Genesis Breyer P-Orridge, industrial music pioneer of the groups Throbbing Gristle and Psychic TV, has died. S/he was 70 years old. P-Orridge had been diagnosed with chronic myelomonocytic leukemia in 2017.
P-Orridge was born in Manchester in 1950, and took an interest in the avant garde and the occult while attending university. S/he joined a counter-cultural commune in 1973 and founded COUM Transmissions that same year, a performance art collective that later evolved into Throbbing Gristle. The group released their first album, The Second Annual Report, was released in 1977, and was followed by a pair of other critically acclaimed albums, 1978’s D.O.A.: The Third and Final Report and 1979’s 20 Jazz Funk Greats. The band released nine albums together, including some released after a subsequent reunion. Their music wasn’t bound by genre and frequently provocative, including tracks like the terrifying “Hamburger Lady.”
P-Orridge was a controversial figure in underground music, often being criticized by British press and political figures for h/er anti-establishment views and positions on taboo topics such as sex work and occultism. P-Orridge founded Thee Temple ov Psychick Youth, an occult order that also spilled over into h/er work as Psychic TV, which yielded over three dozen releases, including 1983’s acclaimed Dreams Less Sweet.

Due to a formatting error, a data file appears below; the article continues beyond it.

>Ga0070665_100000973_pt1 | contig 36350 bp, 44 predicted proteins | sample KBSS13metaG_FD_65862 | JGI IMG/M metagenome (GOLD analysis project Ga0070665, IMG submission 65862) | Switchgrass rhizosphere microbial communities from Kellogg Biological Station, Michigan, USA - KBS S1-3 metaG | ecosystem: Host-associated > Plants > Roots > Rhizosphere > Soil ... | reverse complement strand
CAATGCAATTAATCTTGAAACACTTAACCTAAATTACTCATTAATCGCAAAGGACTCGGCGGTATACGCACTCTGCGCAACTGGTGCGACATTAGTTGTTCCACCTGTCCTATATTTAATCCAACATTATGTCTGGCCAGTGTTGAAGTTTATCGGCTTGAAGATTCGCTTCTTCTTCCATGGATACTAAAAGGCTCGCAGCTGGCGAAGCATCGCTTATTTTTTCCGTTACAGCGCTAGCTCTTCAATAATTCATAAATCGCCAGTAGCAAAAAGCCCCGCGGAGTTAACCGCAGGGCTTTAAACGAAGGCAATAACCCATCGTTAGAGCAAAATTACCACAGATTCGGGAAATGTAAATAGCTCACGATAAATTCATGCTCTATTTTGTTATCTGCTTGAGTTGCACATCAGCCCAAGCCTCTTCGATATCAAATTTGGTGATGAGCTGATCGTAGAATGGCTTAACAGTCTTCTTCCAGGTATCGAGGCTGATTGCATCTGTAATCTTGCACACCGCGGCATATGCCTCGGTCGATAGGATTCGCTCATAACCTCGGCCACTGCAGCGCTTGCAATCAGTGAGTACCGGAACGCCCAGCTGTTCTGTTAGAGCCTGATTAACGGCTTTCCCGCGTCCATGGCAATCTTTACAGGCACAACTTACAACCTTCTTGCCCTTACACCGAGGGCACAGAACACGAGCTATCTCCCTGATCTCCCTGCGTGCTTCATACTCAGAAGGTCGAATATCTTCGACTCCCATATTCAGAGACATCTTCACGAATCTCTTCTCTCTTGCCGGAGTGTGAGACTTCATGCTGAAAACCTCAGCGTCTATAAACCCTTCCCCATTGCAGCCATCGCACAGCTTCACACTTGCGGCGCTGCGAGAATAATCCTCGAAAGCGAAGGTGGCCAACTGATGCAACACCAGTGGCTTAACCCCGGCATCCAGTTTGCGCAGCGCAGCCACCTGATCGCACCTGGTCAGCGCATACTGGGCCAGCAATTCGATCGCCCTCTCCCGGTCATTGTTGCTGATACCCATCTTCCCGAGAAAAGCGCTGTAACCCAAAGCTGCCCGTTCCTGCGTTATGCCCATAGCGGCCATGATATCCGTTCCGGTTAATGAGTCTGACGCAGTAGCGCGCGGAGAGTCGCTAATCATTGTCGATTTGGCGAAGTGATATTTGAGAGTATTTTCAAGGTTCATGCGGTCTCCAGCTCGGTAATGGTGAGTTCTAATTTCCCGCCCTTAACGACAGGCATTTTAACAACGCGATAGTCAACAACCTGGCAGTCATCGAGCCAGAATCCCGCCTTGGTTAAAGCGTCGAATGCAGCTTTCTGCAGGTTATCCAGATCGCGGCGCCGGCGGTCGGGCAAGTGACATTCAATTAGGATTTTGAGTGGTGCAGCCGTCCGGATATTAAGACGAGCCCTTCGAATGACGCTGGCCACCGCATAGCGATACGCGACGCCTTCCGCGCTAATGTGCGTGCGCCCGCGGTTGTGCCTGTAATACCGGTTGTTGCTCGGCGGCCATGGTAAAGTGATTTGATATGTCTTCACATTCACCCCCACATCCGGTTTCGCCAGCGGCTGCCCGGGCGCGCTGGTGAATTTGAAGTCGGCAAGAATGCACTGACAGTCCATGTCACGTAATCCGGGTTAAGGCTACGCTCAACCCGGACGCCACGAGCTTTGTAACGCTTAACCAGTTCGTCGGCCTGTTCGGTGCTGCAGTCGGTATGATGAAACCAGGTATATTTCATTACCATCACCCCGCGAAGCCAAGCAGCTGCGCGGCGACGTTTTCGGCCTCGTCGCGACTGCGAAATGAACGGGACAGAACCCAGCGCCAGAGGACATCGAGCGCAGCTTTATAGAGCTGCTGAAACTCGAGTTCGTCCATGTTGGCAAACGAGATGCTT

When P-Orridge married h/er second wife Lady Jaye, they began the “Pandrogeny Project,” thorugh which they underwent body modification surgery to resemble each other as part of a connected “pandrogynous” being. P-Orridge identified as third gender and preferred gender neutral pronouns.
Throbbing Gristle’s 20 Jazz Funk Greats is on our list of the Top 100 Post-Punk Albums.